Early signs of anorexia are seen in brain for first timeby Annalisa Lista - 2017.07.04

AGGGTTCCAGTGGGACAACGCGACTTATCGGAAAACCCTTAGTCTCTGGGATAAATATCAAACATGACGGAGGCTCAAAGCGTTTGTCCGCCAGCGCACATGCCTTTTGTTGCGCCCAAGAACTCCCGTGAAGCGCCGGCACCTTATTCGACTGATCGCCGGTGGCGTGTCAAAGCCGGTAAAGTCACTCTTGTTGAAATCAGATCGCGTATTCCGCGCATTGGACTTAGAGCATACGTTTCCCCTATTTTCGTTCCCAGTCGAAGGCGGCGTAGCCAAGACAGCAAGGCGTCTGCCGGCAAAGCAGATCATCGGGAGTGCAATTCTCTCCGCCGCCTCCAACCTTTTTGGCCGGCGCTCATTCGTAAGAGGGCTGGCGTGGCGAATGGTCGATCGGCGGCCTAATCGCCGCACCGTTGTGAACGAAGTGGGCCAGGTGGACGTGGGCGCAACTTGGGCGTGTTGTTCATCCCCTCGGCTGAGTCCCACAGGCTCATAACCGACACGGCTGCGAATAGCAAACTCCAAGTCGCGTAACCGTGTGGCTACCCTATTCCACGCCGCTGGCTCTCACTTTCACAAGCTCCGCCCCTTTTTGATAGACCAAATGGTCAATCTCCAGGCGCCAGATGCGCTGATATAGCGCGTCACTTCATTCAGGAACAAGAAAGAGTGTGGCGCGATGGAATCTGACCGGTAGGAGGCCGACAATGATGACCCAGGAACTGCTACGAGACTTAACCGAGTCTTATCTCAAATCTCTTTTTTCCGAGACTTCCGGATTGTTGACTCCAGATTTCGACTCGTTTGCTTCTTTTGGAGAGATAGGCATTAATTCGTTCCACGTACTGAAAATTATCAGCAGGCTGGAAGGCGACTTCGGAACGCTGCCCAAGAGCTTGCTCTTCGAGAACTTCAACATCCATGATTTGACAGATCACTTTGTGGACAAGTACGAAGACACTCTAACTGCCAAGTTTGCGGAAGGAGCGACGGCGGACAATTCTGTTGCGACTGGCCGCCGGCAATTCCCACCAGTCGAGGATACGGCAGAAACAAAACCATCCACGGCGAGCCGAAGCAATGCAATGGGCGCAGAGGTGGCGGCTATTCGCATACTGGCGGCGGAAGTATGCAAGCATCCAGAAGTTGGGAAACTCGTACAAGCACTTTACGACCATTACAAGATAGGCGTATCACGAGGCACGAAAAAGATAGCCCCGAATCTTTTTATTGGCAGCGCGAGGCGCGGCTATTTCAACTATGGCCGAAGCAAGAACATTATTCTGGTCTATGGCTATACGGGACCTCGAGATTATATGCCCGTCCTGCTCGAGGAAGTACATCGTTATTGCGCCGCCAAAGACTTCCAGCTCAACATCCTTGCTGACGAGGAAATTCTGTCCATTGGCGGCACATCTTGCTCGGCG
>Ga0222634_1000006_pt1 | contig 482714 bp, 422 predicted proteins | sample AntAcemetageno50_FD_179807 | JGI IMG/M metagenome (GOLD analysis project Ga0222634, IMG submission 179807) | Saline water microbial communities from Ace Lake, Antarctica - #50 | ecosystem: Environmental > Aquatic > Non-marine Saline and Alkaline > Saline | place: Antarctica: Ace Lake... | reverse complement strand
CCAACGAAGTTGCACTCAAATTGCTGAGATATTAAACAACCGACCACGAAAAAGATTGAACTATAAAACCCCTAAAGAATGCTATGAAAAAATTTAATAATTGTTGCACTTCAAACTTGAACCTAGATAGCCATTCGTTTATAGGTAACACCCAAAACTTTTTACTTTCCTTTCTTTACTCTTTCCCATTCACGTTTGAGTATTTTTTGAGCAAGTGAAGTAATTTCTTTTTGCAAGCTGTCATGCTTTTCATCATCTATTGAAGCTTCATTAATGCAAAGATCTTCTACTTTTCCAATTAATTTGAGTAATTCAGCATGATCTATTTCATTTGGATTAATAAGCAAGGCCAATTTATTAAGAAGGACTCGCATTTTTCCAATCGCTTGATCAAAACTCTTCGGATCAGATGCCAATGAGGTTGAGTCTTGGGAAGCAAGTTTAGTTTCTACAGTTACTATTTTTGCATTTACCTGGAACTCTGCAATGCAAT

For the first time signs of anorexia have been seen in the brain. The discovery, published in Psychiatry Research Neuroimaging, was credited to an Italian research group at the Università Campus Bio-Medico, in Rome, Italy, who also collaborated with a non-profit, La Cura del Girasole. The team used a new MRI technique that allowed them to observe the white matter in the brains of 14 adolescents who had had the illness for less than 6 months. Images were then compared to those of the brains of 15 healthy peers. In this way, the team was able to discover alterations in the white matter in early-stages of anorexia. This part of the brain is responsible for the communication between brain areas involved in cognitive functioning and perceptions of body image. Which explains why young girls with this illness think obsessively about the food they eat and about their physical appearance, which for them, is distorted. This study confirms earlier research on the causes of anorexia which indicated some association with cerebral dysfunction. This study “offers a new contribution to the understanding of the causes of the anorexia nervosa and paves the way to the possible discovery of new therapeutic strategies that will focus on early warning signs, and on the flexibility of thought patterns and on the alteration of perceptions of one’s body”, declared the leader of the study, Prof. Santino Gaudio.
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